One of those taking advantage of Common Ground’s free medical services at the recovery center was Audrey Whittington, 54. She came over to the clinic’s tent after watching her two teenage sons receive tetanus shots from Jim, a Common Ground volunteer nurse from New Mexico. Although she said she hates needles, Whittington decided to get an injection anyway, and afterwards spoke to me about her experiences during and after Katrina.
Whittington left the Ninth Ward a few days before Katrina hit because she was sick, and went to Mississippi to be with her family and ride out the storm. “Once I got there, I was feelin’ good – so maybe that sickness was a sign, a blessing.” But after the levee broke, she watched in horror as her neighborhood was engulfed in water and people scrambled to be rescued. Later she learned that her best friend had died in the flood, inside her own home. But the body wasn’t found for weeks; after Rita came through, the family asked the National Guard to look for her. But the Guardsmen reported back they’d found nothing and wrote a large zero on the house indicating no bodies had been found. Then, nearly a month later, the woman’s sister went over to the house and found her.
“The government doesn’t tell you everything,” said Whittington, expressing the deep mistrust of the feds that is so common in this city. Her house, she said, “is completely gone.” Worse, because she’d put the house where she’d lived for 16 years up for sale just before the storm, she’d let the flood insurance lapse. Now all she has is a simple homeowner’s policy, and that is likely to cover just a fraction of her loss. Plus “FEMA only gives you so much.” But even if she comes up with enough money to rebuild, “there’s no way I can go to my house when the rest of the houses around are gone. You think I’m going to live in a neighborhood that’s just me? With a levee that could break? I just don’t know what to do.”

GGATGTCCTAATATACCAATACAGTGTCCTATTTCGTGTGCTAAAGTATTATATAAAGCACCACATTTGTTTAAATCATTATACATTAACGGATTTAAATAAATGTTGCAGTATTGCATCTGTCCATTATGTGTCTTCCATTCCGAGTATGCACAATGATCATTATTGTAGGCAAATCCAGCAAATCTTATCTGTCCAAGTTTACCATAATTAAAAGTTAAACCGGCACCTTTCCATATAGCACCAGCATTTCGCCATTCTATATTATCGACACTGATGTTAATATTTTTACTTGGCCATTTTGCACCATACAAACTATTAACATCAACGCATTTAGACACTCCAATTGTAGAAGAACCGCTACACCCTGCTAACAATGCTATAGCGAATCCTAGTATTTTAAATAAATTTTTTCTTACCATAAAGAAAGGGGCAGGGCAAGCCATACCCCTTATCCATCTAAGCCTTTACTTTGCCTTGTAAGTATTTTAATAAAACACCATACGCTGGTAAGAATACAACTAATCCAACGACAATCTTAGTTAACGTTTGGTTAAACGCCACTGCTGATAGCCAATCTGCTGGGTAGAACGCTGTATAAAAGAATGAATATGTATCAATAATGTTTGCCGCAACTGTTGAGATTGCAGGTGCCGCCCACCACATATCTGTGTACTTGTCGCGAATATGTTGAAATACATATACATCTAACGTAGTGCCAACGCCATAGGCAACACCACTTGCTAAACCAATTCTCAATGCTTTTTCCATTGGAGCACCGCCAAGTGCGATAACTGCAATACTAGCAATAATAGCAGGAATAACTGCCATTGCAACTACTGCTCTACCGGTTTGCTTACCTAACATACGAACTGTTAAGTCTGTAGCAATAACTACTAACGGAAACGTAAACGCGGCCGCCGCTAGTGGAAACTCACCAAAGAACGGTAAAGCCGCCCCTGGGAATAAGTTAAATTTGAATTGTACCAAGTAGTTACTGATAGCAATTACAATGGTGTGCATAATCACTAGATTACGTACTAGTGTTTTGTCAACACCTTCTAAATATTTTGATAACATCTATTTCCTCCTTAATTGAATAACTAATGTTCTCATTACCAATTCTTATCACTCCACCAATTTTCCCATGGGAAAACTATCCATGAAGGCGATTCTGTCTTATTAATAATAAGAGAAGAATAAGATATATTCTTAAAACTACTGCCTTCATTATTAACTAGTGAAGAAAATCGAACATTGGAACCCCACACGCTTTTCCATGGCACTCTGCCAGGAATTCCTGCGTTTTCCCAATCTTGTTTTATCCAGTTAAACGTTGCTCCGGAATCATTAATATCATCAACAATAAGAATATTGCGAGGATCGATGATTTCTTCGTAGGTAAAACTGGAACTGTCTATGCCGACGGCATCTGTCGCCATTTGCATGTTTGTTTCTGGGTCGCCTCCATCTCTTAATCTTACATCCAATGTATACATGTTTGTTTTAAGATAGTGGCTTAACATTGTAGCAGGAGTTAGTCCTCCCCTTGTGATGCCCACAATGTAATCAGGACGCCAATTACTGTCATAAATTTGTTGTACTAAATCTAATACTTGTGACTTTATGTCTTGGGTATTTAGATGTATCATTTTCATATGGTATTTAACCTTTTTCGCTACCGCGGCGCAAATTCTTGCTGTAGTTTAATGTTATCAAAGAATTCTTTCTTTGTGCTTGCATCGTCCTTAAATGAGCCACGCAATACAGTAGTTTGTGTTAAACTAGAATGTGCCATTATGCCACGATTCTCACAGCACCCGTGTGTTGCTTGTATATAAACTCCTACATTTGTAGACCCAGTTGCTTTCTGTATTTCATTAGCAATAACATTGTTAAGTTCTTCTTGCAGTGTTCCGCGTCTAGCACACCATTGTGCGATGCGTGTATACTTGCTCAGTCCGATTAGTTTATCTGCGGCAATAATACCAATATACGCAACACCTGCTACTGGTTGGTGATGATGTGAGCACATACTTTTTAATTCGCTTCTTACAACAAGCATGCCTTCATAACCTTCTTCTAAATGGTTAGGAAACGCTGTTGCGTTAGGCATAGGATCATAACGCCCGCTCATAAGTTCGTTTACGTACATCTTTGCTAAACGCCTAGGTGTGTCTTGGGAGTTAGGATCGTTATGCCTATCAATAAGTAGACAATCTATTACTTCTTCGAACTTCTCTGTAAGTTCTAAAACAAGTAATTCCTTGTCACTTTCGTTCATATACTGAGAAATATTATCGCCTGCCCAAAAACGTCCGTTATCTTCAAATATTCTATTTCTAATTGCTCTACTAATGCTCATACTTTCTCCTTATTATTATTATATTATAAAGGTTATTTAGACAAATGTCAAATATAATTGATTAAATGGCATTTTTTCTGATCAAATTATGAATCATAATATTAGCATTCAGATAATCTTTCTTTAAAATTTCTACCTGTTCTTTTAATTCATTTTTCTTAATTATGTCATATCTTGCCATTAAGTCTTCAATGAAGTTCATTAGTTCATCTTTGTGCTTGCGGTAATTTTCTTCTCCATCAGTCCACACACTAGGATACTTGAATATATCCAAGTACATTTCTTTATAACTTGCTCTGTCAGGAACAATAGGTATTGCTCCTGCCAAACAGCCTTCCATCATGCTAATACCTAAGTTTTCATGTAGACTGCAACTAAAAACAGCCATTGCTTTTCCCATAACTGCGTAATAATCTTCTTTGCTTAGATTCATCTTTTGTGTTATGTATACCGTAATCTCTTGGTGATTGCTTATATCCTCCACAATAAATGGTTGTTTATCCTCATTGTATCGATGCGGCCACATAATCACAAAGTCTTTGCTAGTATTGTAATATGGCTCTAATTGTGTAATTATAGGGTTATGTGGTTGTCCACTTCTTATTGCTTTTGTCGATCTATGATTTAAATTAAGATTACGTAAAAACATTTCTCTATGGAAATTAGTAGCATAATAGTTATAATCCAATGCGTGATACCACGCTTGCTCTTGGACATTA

Earlier, Whittington had taken advantage of a tour bus that, courtesy of the city government, had been shuttling people around the Ninth Ward to allow them to see their neighborhoods. “Get on that bus, and what you’re gonna see gonna make you think you been in Vietnam,” she said. “There’s houses on top of houses, there’s cars on top of cars. It’s breathless to see something like that.” She turned to leave. “All we can do is hope and pray, keep your sanity and just ask God to give you strength to get you to the next step because this one’s gone” – meaning her neighborhood – she said. “But at least I’m alive.”
As we spoke, I noticed an Asian man sitting pensively on a chair behind us, taking in the scene. He identified himself as Win Saan, a former soldier with the South Vietnamese Army. He came to the United States in 1978, three years after the end of the war, and eventually settled in Kenner, a suburb of New Orleans. Until Katrina, he had a small medical practice with an office just around the corner from the Disaster Recovery Center. “We don’t have our clients anymore,” he said sadly. All his people are gone and living in places like Baton Rouge, New Iberia and Houston. I asked Win if he thought his patients might return to the Ninth Ward. “I don’t think so,” he replied. “If the levees are weak like that, they get scared.”
The next day, I ran into Clyde Bloodwirth, 69, picking up cleaning supplies at the Common Ground distribution center at the corner of Louise and North Robertson Streets. His house was just around the corner, in an area that was heavily damaged although not quite as badly as those in the Lower Ninth. Still, Bloodwirth’s story was a harrowing one. He and his wife didn’t evacuate the city and, when the water came, were trapped in their house with their daughter and three grandchildren.
After nearly 48 hours on their roof, they were taken by boat to a spot on Interstate 10, where they remained for five long days. “They had nothing for us up there,” Bloodwirth said of the disorganized and belated rescue efforts by the federal government. Then, like so many others, Bloodwirth and his family were flown by US transport planes to destinations they only learned about after they landed – first Atlanta, then Mobile and finally Houston. Bloodwirth was now living with his sister in Metarie, just outside of New Orleans, and returning to the city every day to begin repairing his house. He thinks he can make it livable again, but only after clearing out all the debris and gutting everything but the frame.